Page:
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In this section of
Gaspee HistoryPage Up
Legal Events
Royal Commission
Navy Court-Martial
Proclamation-1772


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Go to
Gaspee Raiders
for biographical information on the Americans in the boats attacking the Royal Navy ship Gaspee.

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Books: American Colonial and Revolutionary War history or the people involved. We have suggestions for you.

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Copyrighted.    2005  to 02/17/2011 Leonard H. Bucklin.   -----  The content of this site may not be reproduced except for brief excerpts for reviews or scholarly references..   
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Copyright Notices, Privacy Policy, and Warnings & Disclaimers.

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This is a history education and research web site of the
Joseph Bucklin Society.

References in brackets [  ] or in curly brackets {  } on any page in this website are to books, or other materials, listed in the Joseph Bucklin Society Gaspee Bibliography, or to materials held by the Joseph Bucklin Society.

After the Gaspee attack, the English sought the attackers, to punish them. After the attack and burning of the Gaspee, a proclamation was issued seeking information about the identity of the raiders. A royal commission was formed by the English to investigate, with orders to have the attackers taken to England for trial and punishment.   For the colonists, the matter of elimination of trial by a jury of persons in the county or vicarage of the accused took prime importance. Because the acts of the attackers had already been proclaimed by the English Attorney General and Solicitor General as treason, there was no doubt that conviction by a jury in England would lead to a sentence of death.  The Americans maintained a successful silence on the identity of the attackers or the planners of the event. The royal commission took several months to pursue its investigation, only issuing its final report to the crown in June of 1773, stating that the commission was unable to identify any of the attackers.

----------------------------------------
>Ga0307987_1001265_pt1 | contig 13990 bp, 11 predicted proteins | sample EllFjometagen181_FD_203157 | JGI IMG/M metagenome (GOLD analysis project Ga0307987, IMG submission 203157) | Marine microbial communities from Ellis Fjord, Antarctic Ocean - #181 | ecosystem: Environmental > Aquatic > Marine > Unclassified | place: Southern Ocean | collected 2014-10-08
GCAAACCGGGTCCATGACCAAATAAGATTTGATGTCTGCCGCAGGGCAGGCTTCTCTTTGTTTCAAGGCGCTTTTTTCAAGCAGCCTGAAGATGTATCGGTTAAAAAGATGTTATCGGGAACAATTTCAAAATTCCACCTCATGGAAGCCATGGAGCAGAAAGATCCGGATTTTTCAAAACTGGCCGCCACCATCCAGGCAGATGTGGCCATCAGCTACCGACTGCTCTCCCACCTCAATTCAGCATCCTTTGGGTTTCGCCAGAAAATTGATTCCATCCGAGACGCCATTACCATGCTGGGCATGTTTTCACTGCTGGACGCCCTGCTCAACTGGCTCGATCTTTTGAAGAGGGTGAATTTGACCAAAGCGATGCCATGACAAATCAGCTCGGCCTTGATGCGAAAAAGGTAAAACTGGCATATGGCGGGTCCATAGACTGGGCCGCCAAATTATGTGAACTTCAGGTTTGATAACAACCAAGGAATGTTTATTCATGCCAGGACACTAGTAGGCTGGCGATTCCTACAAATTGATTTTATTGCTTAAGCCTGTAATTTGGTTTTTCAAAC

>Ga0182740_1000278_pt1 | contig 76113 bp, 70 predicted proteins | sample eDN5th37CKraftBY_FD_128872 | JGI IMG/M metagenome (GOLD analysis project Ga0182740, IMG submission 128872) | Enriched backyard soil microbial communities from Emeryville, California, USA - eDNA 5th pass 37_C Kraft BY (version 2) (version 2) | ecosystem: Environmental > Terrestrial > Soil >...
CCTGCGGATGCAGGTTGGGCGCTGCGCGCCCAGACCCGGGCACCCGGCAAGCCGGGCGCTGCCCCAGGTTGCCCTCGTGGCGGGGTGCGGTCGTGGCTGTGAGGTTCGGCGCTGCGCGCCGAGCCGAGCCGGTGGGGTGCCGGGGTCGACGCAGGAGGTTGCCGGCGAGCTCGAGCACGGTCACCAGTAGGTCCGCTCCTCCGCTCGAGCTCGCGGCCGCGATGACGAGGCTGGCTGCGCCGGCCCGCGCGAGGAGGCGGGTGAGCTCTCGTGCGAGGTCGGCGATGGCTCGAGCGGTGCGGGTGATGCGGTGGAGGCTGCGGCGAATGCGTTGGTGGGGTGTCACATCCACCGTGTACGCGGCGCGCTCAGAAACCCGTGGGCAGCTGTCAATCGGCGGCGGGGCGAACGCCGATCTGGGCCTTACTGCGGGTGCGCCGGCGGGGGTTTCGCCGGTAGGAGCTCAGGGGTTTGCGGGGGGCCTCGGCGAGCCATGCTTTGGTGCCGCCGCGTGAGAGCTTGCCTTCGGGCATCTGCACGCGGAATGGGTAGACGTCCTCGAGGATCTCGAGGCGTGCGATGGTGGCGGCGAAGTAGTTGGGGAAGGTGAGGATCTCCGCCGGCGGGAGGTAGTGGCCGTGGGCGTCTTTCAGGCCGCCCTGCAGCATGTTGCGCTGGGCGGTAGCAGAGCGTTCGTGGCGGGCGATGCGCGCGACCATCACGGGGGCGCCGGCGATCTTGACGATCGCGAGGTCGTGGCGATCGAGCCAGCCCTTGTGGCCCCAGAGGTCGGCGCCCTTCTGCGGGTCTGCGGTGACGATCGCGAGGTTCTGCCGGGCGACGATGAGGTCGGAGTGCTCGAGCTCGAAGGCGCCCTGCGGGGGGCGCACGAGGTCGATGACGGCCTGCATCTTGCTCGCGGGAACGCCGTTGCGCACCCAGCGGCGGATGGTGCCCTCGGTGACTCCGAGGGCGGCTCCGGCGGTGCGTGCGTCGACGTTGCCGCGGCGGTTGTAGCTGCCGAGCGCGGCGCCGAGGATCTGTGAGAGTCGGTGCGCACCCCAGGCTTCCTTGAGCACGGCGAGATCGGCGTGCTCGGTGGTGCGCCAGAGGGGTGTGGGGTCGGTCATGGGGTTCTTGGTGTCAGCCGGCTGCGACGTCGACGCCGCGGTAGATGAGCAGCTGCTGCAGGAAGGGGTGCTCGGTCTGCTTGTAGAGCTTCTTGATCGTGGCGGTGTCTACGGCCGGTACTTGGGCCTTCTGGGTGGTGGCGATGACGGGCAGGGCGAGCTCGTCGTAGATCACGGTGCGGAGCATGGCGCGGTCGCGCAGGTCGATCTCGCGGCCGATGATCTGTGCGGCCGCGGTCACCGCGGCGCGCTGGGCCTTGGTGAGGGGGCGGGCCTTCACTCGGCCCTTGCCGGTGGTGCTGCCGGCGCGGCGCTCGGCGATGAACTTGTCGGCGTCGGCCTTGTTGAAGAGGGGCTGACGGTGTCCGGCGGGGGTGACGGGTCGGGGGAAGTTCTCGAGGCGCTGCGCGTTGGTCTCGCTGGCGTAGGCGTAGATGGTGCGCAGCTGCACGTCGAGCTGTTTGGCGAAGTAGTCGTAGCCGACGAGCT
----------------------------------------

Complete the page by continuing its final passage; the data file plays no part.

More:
By 1773, the probability of recourse to battles to defend Rhode Island from English occupation was foreseen. Many expected English troops to be landing in Rhode Island to take the colony by force.   This lead to some preparations as, for example, in May, 1773, when provision was made for repairing "all the platforms for the guns at Fort George agreeably to the directions of John Jepson and Captain Ezek Hopkins"; and six new gun carriages were ordered for the cannon that belonged to the colony sloop.

See the links on the left side of this page for some interesting documents of primary interest regarding the price on the head of Joseph Bucklin (although they did not know who he was).  The reward for information leading to the arrest and conviction of the person who had committed the treasonable act of deliberately shooting an English navy officer in command of His Majesty's Ship was a substantial reward. .

Use the links below to go to major areas of this site.

Summary of Attack ] Law as Weapon ] Theory of Attack ] Forensic History ] Attack Force ] Persons Involved ] Witnesses Said ] [ Post Gaspee Events ] JBS Library ]